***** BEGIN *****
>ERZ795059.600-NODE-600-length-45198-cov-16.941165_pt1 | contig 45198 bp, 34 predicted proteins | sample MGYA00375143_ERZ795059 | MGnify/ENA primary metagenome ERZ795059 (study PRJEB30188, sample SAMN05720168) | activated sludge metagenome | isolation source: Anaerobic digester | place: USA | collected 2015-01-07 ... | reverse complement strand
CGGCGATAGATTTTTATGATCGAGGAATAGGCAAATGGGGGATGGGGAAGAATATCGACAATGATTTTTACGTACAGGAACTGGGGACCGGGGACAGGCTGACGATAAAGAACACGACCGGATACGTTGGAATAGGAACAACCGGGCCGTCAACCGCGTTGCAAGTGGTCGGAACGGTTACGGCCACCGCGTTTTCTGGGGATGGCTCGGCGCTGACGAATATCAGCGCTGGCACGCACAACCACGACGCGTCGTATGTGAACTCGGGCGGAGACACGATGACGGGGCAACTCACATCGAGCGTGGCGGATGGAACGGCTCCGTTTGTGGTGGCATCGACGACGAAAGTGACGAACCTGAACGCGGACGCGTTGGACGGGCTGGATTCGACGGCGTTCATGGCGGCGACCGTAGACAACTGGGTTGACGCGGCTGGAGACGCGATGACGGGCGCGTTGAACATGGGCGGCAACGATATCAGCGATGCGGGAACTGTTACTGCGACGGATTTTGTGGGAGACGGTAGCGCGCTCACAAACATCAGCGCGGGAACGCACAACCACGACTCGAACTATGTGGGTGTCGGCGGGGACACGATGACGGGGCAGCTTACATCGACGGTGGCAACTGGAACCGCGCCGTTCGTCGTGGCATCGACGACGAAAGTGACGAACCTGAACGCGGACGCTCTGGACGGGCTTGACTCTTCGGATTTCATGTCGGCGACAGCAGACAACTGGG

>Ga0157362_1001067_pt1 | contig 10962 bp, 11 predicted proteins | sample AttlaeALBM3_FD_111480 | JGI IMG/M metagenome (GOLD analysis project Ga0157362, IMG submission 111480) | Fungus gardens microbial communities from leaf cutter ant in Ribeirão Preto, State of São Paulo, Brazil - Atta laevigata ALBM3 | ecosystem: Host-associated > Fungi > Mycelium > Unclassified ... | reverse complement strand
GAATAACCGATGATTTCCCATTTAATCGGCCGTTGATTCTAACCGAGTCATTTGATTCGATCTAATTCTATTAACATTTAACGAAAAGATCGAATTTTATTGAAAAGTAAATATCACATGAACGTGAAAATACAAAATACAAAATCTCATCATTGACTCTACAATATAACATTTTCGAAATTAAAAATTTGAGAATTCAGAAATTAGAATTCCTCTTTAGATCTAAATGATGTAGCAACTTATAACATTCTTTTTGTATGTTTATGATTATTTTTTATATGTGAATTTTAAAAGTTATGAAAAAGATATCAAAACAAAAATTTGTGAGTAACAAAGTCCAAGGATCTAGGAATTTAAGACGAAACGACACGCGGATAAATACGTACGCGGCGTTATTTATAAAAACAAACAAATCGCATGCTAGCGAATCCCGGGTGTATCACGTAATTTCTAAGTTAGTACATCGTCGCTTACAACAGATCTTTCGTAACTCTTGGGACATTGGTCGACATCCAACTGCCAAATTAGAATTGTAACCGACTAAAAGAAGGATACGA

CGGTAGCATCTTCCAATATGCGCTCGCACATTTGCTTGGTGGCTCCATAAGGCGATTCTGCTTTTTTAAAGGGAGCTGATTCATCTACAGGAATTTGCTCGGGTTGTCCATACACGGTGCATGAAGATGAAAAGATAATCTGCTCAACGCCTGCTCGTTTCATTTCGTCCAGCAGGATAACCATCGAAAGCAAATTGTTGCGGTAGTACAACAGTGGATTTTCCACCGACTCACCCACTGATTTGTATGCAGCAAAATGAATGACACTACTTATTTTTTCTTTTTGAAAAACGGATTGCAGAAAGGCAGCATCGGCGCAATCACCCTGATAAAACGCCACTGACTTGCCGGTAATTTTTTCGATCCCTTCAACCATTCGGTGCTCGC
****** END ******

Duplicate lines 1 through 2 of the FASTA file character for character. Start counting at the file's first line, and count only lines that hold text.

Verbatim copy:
>ERZ795059.600-NODE-600-length-45198-cov-16.941165_pt1 | contig 45198 bp, 34 predicted proteins | sample MGYA00375143_ERZ795059 | MGnify/ENA primary metagenome ERZ795059 (study PRJEB30188, sample SAMN05720168) | activated sludge metagenome | isolation source: Anaerobic digester | place: USA | collected 2015-01-07 ... | reverse complement strand
CGGCGATAGATTTTTATGATCGAGGAATAGGCAAATGGGGGATGGGGAAGAATATCGACAATGATTTTTACGTACAGGAACTGGGGACCGGGGACAGGCTGACGATAAAGAACACGACCGGATACGTTGGAATAGGAACAACCGGGCCGTCAACCGCGTTGCAAGTGGTCGGAACGGTTACGGCCACCGCGTTTTCTGGGGATGGCTCGGCGCTGACGAATATCAGCGCTGGCACGCACAACCACGACGCGTCGTATGTGAACTCGGGCGGAGACACGATGACGGGGCAACTCACATCGAGCGTGGCGGATGGAACGGCTCCGTTTGTGGTGGCATCGACGACGAAAGTGACGAACCTGAACGCGGACGCGTTGGACGGGCTGGATTCGACGGCGTTCATGGCGGCGACCGTAGACAACTGGGTTGACGCGGCTGGAGACGCGATGACGGGCGCGTTGAACATGGGCGGCAACGATATCAGCGATGCGGGAACTGTTACTGCGACGGATTTTGTGGGAGACGGTAGCGCGCTCACAAACATCAGCGCGGGAACGCACAACCACGACTCGAACTATGTGGGTGTCGGCGGGGACACGATGACGGGGCAGCTTACATCGACGGTGGCAACTGGAACCGCGCCGTTCGTCGTGGCATCGACGACGAAAGTGACGAACCTGAACGCGGACGCTCTGGACGGGCTTGACTCTTCGGATTTCATGTCGGCGACAGCAGACAACTGGG